New Braunfels Herald Zeitung, September 9, 1997, Page 5

New Braunfels Herald Zeitung

September 09, 1997

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Issue date: Tuesday, September 9, 1997

Pages available: 24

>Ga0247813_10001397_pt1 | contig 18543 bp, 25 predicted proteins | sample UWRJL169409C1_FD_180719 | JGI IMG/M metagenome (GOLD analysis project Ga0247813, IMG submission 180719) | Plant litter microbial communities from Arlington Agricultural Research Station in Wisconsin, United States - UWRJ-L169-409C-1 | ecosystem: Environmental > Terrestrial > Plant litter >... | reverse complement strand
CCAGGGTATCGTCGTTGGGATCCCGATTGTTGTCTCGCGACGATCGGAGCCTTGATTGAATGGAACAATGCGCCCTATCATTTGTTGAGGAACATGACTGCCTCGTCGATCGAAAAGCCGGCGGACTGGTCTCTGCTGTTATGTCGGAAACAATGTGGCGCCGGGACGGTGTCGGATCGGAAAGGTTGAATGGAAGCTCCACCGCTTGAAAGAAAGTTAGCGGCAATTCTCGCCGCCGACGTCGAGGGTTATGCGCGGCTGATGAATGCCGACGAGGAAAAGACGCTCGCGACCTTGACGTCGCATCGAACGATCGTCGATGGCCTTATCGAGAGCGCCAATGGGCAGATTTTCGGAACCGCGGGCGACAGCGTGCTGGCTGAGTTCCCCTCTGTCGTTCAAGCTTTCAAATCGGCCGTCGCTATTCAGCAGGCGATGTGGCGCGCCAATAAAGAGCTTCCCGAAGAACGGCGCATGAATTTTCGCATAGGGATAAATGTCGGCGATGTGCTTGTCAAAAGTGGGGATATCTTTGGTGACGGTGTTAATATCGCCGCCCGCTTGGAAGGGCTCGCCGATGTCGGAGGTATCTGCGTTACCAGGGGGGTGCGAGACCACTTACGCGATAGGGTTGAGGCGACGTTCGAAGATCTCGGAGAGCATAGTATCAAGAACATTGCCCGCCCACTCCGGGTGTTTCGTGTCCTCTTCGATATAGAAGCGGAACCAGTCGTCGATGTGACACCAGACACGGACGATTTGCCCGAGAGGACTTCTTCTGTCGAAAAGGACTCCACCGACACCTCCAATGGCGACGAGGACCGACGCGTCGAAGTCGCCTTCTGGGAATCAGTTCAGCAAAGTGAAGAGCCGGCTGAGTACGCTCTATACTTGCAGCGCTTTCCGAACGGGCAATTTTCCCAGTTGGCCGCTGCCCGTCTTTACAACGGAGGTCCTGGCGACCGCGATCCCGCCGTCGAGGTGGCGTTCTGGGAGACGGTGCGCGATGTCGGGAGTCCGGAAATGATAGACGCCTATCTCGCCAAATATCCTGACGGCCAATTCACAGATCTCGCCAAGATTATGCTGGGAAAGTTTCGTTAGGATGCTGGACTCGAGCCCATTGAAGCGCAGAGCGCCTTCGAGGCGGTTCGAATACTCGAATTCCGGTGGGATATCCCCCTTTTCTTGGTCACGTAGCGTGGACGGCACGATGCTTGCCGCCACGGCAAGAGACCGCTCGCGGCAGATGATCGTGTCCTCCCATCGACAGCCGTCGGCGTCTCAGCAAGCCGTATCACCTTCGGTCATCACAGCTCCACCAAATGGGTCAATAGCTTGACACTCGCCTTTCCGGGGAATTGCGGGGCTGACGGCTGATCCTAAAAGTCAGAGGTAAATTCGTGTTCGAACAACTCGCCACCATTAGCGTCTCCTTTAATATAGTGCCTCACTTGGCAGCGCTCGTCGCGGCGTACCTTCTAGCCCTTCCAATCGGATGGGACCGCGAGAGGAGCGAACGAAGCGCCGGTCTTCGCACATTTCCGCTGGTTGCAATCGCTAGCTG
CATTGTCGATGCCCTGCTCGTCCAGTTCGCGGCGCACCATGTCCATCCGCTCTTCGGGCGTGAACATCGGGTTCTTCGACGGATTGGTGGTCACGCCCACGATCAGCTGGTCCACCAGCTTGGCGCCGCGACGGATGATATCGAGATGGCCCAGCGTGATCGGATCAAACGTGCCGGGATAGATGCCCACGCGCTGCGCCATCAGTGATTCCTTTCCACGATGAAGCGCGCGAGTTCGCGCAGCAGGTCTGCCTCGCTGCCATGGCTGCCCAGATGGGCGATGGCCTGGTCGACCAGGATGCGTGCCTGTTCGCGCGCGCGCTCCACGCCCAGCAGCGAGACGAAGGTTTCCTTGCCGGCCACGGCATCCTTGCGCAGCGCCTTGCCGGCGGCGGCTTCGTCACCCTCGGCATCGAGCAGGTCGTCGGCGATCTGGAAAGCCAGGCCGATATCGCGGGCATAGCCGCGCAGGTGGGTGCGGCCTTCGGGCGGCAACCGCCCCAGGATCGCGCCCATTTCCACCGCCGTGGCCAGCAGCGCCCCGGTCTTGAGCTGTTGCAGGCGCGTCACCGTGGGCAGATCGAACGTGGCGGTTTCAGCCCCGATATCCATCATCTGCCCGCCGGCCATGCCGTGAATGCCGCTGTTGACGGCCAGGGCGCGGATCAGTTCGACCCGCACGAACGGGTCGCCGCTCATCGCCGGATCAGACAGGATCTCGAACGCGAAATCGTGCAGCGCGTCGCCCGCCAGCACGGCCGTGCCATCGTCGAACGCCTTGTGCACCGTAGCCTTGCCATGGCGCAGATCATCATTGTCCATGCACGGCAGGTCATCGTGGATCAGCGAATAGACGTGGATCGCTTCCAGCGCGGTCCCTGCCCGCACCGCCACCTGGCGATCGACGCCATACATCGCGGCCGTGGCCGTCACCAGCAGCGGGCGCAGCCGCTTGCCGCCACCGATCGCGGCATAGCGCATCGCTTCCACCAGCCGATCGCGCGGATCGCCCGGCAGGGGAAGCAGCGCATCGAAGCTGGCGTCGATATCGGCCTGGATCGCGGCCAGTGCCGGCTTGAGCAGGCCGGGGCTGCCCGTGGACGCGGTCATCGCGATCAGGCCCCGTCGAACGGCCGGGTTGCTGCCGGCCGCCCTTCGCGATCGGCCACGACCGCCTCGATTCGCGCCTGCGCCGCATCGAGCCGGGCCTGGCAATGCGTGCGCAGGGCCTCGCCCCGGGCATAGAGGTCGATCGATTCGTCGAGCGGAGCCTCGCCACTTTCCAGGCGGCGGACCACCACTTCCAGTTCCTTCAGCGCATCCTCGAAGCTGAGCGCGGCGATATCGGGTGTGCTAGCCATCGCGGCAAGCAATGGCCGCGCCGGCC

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New Braunfels Herald Zeitung (Newspaper) - September 9, 1997, New Braunfels, Texas Herald-Zeitung□Tuesday, September 9,1997□ 5 Prosecutor; No ploa bargain for Stat# Senator Draw Nixon AUSTIN (AP) — State Sen. Drew Nixon will not be offered a plea bargain on prostitution and weapons charges, such as resignation in exchange for no jail time, Travis County Attorney Ken Oden said Monday. “I don't think the politics and the enforcement should get mixed up,” Oden said. “I believe there should be a strong accountability signal that supports the neighborhood, and I don’t think that would be accomplished simply by a change in his political position.” A Nixon spokesman said that was fine with the Carthage Republican, that Nixon is looking for no special treatment. A trial date will be set at a hearing scheduled for today, but the trial is exoected to begin next week. Only four blacks enter UT law school AUSTIN (AP) — Aja Henderson and Latosha Lewis aren’t exactly in a class by themselves, but it’s close. They are among just four new black students who entered the University of Texas Law School this year. Both women say the prospect of a top-flight education outweighed their concerns over plummeting minority enrollment at the law school, which followed the anti-affirmative action court decision known as Hopwood. But they’also say the education offered by the law school would be even better if the student body were more diverse. ‘‘It’s pcy. JPS* fcWWfrit Vm black,” Ms. Henderson, ll, ot Baton Rouge, La., said of the consideration she gave to the Hopwood decision before enrolling at UT. Bridging the Gap... Between the Doctor’s, Office and the Emergency Room New Braunfels i Minor Emergency Walk in for SCHOOL AND SPORTS PHYSICALS 226 N. UNtQN 609-3413 Hours: M-F 10-9 Sat. 10-5 Reading matters Texas Briefs By Th* Associated Press Man whose drunksnnssi caused fatal accident gets prison term HOUSTON (AP) — A man whose drunkenness was blamed for an accident that killed a 35-year-old woman and her 9-year-old daughter has been sentenced to 20 years in prison. A trial was to have begun Monday for Todd Arland Mitchell, 39, but he pleaded guilty to two charges of intoxicated manslaughter and one charge of intoxicated assault. He was sentenced to the maximum prison term on each count — 20 years each for the manslaughter charges and IO years for the assault. But under a plea bargain, the state agreed to allow the sentences to mn currently. Mitchell will be eligible for parole in five years. Had he gone to trial, Assistant District Attorney Denise Nassar had announced she would ask State District Judge Carol Davies to stack any sentences on top of each other. That would have resulted in a total sentence of 50 years upon conviction if the jury assessed the maximum on each case. Killed in the March 9 accident were Alicia Ozores and her daughter, Claudia. A 14-year-old daughter, Maria, was injured in the accident. Tabvanfilisl says more pf Mbaouri inmatti Bv SUSANNA LOOF ST. LOUIS (AP) — Missouri prison officials call the contents of three videotapes recorded in March at a prison in Gregg County, Texas ‘‘use of necessary force to regain order.” The Rev. Larry Rice calls it ‘‘tremendous abuse.” Last month, Missouri canceled its contracts to house overflow state inmates in Texas after officials learned of a videotape showing inmates being abused in Brazoria County’s privately managed jail near Houston. Now, Rice, a televangelist who advises many Missouri inmates and their relatives, says he has obtained videotapes revealing abuse of Missouri prisoners in the Gregg County Detention Center at Longview in East Texas. The Missouri prisoners in both counties were handled by employees of Capital Correctional Resources Inc., a private jail management company. The company did not return a phone call Monday evening from The Associated Press. BPW invites working women to join its ranks The New Braunfels Business and Professional Women’s Club will conduct a membership social at 6:45 Wednesday at the Holiday Inn, Interstate 35 access road. The meeting will include a sandwich dinner, style show by The Dress Bam/Dress Bam Woman and information about BPW. Working 'women are invited to call 625-1847 for further information and reservations. (Submitted by the New Braunfels Business and Professional Women's Club) Police examining T eMrta, aeeorted tools for duos to body finds SAN ANTONIO (AP) — After analyzing bone fragments dug up from a San Antonio back yard, police will begin examining other artifacts unearthed in the search for bodies at Leonard and Monika Rizzo’s home. In a document filed with state District Judge Raymond Angelini on Friday, police listed dozens of items collected from the yard at the house on the city’s southeast side. Among the artifacts arc six T-shirts from the Bandido motorcycle gang, a backyard barbecue pit where fingerlike bones were found, and assorted knives and gardening tools, the San Antonio Express-News reported in today’s editions. The items were among the more than 140 police gathered in their search. Besides human remains, police looked for anything that could be used to ‘‘inflict death or serious bodily injury” or to cut or saw bones. Carpet samples from the master bedroom, vanity area and hallway and several stained items are being tested for evidence of human blood. Among the stained items are men’s briefs, a plywood board and pallet and a seat cover. Survey finds souls picking c output ors oust caffeina AUSTIN (AP) — Growing numbers of savvy personal computer buyers know what they want, how to use it and are so enamored of the technology that three in four would give up caffeine or the VCR before abandoning their PCs. Call them the ‘‘TcchKnow Generation,” says Dell Computer Corp., which reported the findings in a survey released today. ‘‘The TechKnows, who span all ages, genders and geographies, are likely to be on their second or third computer and are familiar with online services,” Dell said in news release. ‘‘Their leading uses for home PCs: accessing the Internet, working at home, obtaining information or news and keeping in touch via electronic mail. Their No. I concern: obsolescence.” The telephone survey interviewed 2,005 consumers, 13 years of age and older, from July 23 to Aug. 3, said Cynthia Hardie-Boone, a spokeswoman for Dell. The poll had a margin of error of plus or minus 2.2 percentage points. Autograph collector considers Mothor Tartsa’s prayer Ms top priss HOUSTON (AP) — Autograph collector Anthony Pizzitola was just looking for Mother Teresa’s signature two years ago during one of her visits to the Bronx. Instead, he received much more than the humanitarian nun’s name scrawled on I l-by-14-inch cardboard he had sent her. “Keep the joy of loving Jesus in your heart and share this joy with all you meet especially your family. Always pray together. God bless you,” the cardboard piece reads, with Mother Teresa’s name signed at the bottom. ‘‘I started reading it and I actually started trembling,” Pizzitola said. Pizzitola said the prayer was indicative of the spirit of Mother Teresa, the Nobel Peace Prize laureate and Roman Catholic nun who dedicated her life to helping the poor of Calcutta, India. She died Friday night of a heart attack. Biti Circuit overturns sexual discrimination case against IITSA SAN ANTONIO (AP) — A federal appeals court ruled Monday that a University of Texas-San Antonio faculty member was not the victim of sexual discrimination when the school denied her a promotion to full professor. The decision by the 5th Circuit Court of Appeals in New Orleans reverses a lower court ruling in favor of professor Betty Travis. The 5th Circuit determined there wasn’t enough evidence of bias in the case against UTSA. At the heart of the case is the changing ature of San Antonio’s only public four-year university. For years, UTSA primarily was a teaching institution, but officials recently have stressed research. UTSA President Samuel Kirkpatrick now requires faculty members to distinguish themselves through scholarship, an area where Ms. Travis was found to be “marginally adequate,” according to Monday's ruling. Hard Water Problems? IV# Cml Solve Tkeiti»»»— 4 Water Softeners    4    Salt    or Salt Free 4 Reverse Osmosis    4    Free    Water Testing 4 Free Estimates “We Sendee What We Sell'9 WaterDoctOr Toll Free 1-888-391-9955 For the latest listings in... Real Estate see the Herald-Zeitung Classifieds on Friday and Sunday Republic of Texas members plan their own depository in Yoakum Privately owned bank will not accept deposits in U.S. currency YOAKUM, Texas (AP) — A notice to anyone planning to open an account at Texians First: Don’t take paper currency. Bank officials may blow their noses with it. Texians First isn’t your usual bank; it’s a privately owned depository headed by members of the Republic of Texas separatist group. The bank is in Yoakum’s old First State Bank building. It will accept only gold, silver, platinum, diamonds and postal money orders, said Lauren Savage, head of the soon-to-open facility. Forget cash. VU.S. currency is a lien notice against the United States’ land and people,” Savage told The Victoria Advocate. The Republic’s aim is to return gold and silver as legal tender for the state because the Constitution says debts will be paid with gold or silver, he said. “They breached the Constitution by paying with paper money,” she said. Postal money orders are accepted because the U.S. Postal Service is the natural bank of the United Stated It originated the concept of monejy orders to transfer gold, Savage explained. Deposits will be insured by private insurahce companies, as apposed to the Federal Deposit Insurance Corp. used by most other financial institutions.    ' Although the facility won’t be open for business for another 15 to 20 days, it is open for deposits by appointment. The group will avoid accepting deposits of less than $1,000 to keep from having to pay a state sales ta*. Savage said. The Republic of Texas believes Texas was unconstitutionally taken into the United States and should b£ declared a separate republic. Community Spirit Nursing scholarship The Department of Texes American LtQKNi Auxiliary, rMi k raHCWfii a Parity, rtctnUy award ad a nursing scholarship lo Reagan Standby of Now Braunfels. The 1997 Canyon High School graduate WIN attend Southwest Texaa State University. From left are Unit Join P. Producer’s Coop supports Sheriffs Posse Rodeo Producer's rv^M* eianeosr Horace Luensmann, right, and Marshall Stray present Comal County Sheriffs Poeee Rodeo Queen Shawns Koehler with a $50 donation to the rodeo, to Im conducted Saturday at Ilia rodao arena on Interstate 35 South st the Solms Road exit Photo submitted R' , eading is a master key to success. It’s what enables you to participate in all of life’s activities. Reading is power.” —Gantt* New Braunfels Herald-Zeitung September is National Literacy Month ;